One of the films generating some of the biggest buzz in the sci-fi world at the moment is director Ian Truitner’s new film, Beyond The Trek (known as Teleios in some countries). The film has won nine major film awards including Best Feature Film at the Los Angeles Movie Awards and Best Sci-Fi Feature at the New York Science Fiction Film Festival. It has also had film critics very excited with it receiving compliments such as: “Visually stunning and thematically engrossing…” (Indie Horror) and is “Reminiscent of an episode of Star Trek or 2001: A Space Odyssey… you feel completely immersed in this futuristic world” (Tai Freligh, Flickering Myth).
Starring Sunny Mabrey (Snakes on a Plane, Species 3), Michael Nouri (The Hidden, TV’s “Damages”), and Lance Broadway (Olympus Has Fallen), the film tells the story of five genetically engineered “perfect” humans who are sent on a rescue mission to Titan, where only one man has survived a ruined expedition to retrieve a vital cargo. Under the stress of isolation in outer space, the five perfect humans begin to exhibit formerly-concealed character flaws that threaten to tear the mission (and their chances for survival) apart.
On the back of the film’s success, HEAVY sat down and had a chat with Ian who jokes that one day it will become a film trivia question, “What is the only movie to explore the convergence of Artificial Humans and Genetically Modified Humans?” he says laughing.
So with the film looking at such deep topics, where did the idea first come from? “The concept for Beyond the Trek began in 2013 based on an article I read about human genetic modification, which, by the way, is no longer science-fiction but is actually happening,” he says. “Financing was attached, plus the production company had a sound stage, but since the budget was limited, we had to be very creative with how we put everything together. As an indie film, one has to use intriguing themes and suspense rather than expensive special effects. Beyond the Trek had its premiere at Sci-Fi London Film Festival in spring of 2016, and was officially released in the UK in January 2017 under the title, Deep Space.”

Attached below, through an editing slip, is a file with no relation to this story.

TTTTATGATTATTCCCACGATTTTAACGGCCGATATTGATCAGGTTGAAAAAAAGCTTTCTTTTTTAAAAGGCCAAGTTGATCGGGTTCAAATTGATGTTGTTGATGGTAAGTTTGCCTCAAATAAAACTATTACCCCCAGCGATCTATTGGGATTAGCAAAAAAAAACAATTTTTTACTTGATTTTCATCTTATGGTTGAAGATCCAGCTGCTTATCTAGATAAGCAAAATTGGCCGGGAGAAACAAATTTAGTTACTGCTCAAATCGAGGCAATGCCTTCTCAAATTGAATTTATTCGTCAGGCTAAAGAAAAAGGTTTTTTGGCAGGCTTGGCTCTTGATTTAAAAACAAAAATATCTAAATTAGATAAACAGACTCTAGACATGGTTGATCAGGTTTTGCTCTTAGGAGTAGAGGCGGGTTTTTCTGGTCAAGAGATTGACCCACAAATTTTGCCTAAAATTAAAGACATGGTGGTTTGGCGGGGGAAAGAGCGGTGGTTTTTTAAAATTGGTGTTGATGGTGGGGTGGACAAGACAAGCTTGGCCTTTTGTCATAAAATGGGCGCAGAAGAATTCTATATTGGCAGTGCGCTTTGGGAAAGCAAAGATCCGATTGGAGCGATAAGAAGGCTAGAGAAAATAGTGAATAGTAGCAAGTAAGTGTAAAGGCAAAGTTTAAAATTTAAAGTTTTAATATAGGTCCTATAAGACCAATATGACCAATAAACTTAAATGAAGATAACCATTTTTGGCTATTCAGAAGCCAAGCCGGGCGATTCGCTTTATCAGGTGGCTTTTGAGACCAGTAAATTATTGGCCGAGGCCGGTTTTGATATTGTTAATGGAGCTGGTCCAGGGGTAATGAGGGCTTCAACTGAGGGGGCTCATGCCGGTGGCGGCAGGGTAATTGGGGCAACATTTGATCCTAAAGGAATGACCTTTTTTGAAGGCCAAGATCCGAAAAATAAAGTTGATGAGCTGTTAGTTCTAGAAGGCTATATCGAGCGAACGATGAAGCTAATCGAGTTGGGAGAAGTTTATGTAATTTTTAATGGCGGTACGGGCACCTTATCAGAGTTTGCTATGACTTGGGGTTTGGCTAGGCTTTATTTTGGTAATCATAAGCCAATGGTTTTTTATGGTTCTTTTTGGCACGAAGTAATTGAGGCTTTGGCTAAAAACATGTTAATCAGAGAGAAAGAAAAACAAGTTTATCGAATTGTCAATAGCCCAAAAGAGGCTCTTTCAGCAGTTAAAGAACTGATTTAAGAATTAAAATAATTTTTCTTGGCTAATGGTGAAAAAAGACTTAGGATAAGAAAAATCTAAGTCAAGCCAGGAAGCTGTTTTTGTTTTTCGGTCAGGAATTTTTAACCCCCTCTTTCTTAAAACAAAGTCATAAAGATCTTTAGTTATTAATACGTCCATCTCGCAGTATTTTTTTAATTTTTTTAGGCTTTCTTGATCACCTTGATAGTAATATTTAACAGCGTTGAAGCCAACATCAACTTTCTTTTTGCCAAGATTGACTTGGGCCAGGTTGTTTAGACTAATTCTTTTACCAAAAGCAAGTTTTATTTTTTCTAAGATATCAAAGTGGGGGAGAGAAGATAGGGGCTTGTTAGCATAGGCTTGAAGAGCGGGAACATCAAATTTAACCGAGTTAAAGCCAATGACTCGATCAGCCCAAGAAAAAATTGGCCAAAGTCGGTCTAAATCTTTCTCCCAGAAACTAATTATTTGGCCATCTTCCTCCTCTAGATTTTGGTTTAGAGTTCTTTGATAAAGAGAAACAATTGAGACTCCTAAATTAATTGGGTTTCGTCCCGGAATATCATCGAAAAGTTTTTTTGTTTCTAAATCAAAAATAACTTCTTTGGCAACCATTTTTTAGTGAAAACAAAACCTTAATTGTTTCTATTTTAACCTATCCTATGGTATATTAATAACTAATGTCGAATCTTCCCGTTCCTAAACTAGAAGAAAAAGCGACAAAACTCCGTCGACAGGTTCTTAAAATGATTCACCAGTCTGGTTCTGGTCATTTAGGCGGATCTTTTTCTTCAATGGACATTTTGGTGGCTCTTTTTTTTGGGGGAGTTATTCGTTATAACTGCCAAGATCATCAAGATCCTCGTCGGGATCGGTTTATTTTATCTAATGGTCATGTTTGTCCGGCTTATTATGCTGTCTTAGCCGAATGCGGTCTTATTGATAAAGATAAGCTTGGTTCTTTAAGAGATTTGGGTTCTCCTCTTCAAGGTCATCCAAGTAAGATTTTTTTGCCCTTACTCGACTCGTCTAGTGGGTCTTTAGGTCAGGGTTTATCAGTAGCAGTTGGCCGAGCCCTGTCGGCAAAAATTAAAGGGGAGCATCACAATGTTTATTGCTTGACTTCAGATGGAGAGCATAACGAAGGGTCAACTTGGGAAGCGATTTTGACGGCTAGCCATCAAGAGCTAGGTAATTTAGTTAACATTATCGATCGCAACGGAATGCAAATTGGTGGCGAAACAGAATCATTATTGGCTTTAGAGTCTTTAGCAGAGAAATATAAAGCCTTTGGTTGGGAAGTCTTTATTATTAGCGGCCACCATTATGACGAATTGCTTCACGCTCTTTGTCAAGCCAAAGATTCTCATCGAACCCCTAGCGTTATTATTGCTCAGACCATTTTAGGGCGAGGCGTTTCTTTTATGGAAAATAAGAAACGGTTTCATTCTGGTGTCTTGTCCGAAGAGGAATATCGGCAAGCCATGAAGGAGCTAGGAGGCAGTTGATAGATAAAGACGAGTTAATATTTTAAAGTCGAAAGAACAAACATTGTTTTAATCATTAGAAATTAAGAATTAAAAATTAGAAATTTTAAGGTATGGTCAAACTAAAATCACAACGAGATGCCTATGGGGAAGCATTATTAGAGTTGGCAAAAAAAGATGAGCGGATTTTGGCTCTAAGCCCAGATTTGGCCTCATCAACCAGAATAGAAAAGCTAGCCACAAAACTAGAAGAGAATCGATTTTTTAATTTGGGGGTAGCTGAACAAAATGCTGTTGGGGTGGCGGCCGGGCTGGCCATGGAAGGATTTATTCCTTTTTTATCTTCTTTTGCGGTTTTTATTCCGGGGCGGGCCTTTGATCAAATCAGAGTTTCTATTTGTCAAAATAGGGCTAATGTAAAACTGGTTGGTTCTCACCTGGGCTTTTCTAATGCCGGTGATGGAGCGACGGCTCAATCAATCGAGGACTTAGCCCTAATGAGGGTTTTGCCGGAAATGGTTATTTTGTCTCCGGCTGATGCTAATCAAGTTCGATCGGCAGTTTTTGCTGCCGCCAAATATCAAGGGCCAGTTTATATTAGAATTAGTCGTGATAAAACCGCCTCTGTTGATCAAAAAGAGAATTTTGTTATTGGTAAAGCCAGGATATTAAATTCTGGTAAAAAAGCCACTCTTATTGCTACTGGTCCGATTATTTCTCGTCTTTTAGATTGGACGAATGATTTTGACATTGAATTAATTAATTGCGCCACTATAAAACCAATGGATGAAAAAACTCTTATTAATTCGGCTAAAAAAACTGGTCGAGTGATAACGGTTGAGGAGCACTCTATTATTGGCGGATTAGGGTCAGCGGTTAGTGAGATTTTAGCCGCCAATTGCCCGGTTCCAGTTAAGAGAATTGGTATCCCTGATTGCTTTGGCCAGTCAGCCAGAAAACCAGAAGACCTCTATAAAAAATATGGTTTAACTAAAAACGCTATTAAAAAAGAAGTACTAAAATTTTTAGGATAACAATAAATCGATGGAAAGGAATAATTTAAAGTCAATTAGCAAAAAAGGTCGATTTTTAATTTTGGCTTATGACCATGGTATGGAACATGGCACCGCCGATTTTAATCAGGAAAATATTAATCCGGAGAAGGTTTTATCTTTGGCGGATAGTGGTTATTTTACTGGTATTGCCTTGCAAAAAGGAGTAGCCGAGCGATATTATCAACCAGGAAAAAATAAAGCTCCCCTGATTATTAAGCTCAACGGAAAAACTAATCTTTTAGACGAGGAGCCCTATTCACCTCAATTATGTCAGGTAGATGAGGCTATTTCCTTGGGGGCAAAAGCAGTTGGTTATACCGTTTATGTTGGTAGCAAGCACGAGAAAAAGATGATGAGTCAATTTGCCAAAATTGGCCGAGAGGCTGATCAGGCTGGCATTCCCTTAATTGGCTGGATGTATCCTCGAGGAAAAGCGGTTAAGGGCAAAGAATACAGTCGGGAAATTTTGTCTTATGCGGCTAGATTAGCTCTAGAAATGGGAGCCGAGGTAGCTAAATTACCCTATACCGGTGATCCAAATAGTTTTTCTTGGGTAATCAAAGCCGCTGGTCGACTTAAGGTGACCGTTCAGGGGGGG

With the film seemingly falling into place so easily, the talk turned to whether the end result was what Ian imagined it would be when he first started the film. “Yes, very much. There are nearly always variables that force a deviation from the original concept – sometimes creative, but mostly budget limitations. However, if one reads the first draft of the original script, it wouldn’t be much different than the film overall. The first rough cut came in at about 100 minutes, and the final version is 90 minutes. Cuts were made mostly for pacing, but didn’t remove anything critical to the plot.”
The film has had so much success at festivals so far, but Ian says he was always convinced that this would be a film that sci-fi fans would love. “It’s a sci-fi film, so it’s definitely played very well to fans of that genre. I was surprised that some people found a spiritual element in the film as well. Overall, I’m hoping the film stands up as just a solid film with interesting characters and themes regardless of genre preference.”
Ian also goes to say just how much he loves sci-fi and that he is pleased that, as a director, he has been able to add a film to the genre. “I’ve been fortunate to work mostly within genres that I love. Sci-fi is my favourite genre, so to have been able to make one was a phenomenal experience. Sci-fi is the land of limitless possibilities, so the imagination can really run wild without being burdened by convention or preconception.”
One of the biggest surprises for fans of the film is that despite it winning nine major awards, it has gone to VOD rather than getting a cinematic release, and while Ian says he wishes it had been shown in theatres outside of the festivals, he is not disappointed. “Beyond the Trek had a phenomenal festival run, screening in theatres around the world and winning over a dozen awards. Though I would have preferred a public theatrical release – since the film is very immersive on the big screen – I feel the festival screenings compensated for that. Currently, big studio films with large marketing budgets are the only kind of films that profit from theatrical releases. I hope that changes and there is an indie film revival at some point, but the existence of multiple VOD platforms offering a lot of content conveniently streamed into your home or connected device makes that unlikely.”
He also admits that the many VOD platforms that are around these days are a big game-changer for indie filmmakers in all genres. “It broadens the canvas to allow for more paint strokes, but a big canvas doesn’t necessarily mean the painting will be better. It’s great to have options, but the economics are pushing budgets of indie films significantly downward.”
Beyond The Trek is now available on various VOD platforms.
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